Research has been released showing how Social workers’ mental wellbeing and quality of working life have deteriorated over the course of the pandemic.
The Health and Social Care Workforce Study (phase 3), covering May to July 2021, found over 2/3rds of social workers were more likely to feel overwhelmed, more than other health and social care professional groups.
As well as reporting being significantly more burnt out than earlier in the pandemic, Social Workers also reported that they were now more likely to use substances, self-blame, vent, and disengage behaviourally as a way of coping with the pressures of work.
Report co-author, Jill Manthorpe said “a long period of stress takes its toll” and that social workers found it harder to cope in the first half of 2021 compared to earlier in the pandemic because it was no longer seen as a “short-term” emergency.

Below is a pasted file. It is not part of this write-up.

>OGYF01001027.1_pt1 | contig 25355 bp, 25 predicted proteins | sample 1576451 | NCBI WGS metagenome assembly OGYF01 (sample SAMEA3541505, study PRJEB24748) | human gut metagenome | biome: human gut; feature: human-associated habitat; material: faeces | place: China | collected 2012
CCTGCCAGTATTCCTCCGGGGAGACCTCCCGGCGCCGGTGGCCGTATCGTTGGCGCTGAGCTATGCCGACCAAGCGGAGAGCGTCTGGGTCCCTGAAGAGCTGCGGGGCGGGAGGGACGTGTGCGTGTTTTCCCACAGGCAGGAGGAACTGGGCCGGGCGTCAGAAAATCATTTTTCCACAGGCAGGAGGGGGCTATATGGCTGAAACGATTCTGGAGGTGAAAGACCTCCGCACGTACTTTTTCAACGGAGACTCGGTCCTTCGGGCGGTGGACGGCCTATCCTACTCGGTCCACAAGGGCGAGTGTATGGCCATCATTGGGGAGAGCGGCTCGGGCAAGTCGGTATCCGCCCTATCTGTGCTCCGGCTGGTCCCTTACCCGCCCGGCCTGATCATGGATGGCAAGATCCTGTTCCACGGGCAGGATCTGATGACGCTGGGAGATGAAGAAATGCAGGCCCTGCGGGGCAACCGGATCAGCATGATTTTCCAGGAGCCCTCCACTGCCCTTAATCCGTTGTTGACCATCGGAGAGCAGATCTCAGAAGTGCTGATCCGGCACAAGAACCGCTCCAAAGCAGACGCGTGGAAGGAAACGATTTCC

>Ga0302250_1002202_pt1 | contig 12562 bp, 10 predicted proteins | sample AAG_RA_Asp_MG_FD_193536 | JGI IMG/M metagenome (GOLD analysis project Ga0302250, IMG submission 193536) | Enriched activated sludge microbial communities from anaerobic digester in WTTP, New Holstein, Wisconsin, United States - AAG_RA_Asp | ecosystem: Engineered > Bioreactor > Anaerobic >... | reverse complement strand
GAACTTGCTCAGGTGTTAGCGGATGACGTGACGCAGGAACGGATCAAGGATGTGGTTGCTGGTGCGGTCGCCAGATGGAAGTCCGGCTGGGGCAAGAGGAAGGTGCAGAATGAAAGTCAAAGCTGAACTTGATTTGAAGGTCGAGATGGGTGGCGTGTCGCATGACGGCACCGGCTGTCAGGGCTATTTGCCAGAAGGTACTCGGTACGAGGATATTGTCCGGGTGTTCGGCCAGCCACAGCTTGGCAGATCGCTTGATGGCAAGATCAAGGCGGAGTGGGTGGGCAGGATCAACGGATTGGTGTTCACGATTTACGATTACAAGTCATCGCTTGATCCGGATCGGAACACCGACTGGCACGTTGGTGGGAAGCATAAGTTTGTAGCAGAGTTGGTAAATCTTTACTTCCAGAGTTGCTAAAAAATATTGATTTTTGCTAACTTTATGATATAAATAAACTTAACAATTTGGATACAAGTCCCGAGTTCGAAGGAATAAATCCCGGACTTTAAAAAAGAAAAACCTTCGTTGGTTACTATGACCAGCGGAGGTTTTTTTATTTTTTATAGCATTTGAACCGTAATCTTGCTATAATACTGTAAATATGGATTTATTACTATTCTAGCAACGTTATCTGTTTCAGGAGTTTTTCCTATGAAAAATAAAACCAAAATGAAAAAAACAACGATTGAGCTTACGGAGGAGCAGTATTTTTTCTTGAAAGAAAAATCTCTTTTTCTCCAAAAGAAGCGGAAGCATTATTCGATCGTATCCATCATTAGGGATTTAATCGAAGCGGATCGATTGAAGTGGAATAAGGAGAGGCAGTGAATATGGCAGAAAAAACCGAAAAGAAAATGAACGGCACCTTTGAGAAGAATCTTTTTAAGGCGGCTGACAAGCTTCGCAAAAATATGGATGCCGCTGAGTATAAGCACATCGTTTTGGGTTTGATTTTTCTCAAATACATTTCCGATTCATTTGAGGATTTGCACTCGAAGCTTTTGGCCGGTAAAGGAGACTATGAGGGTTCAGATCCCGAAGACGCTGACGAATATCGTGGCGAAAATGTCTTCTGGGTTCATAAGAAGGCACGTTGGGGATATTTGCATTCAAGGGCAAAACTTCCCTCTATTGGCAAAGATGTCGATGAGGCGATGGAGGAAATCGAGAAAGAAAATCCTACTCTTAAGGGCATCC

National director of the British Association of Social Workers Northern Ireland, Carolyn Ewart said she was not surprised by the findings adding ““The increased complexity of the problems social workers are supporting people to overcome points to why they are more likely to feel overwhelmed than their healthcare colleagues.
And, more than anything, good social work is relationship-based, so it is no surprise that social workers reported they were struggling to do their job as effectively when working from at home because of a lack of face-to-face contact.”
Read the full report here.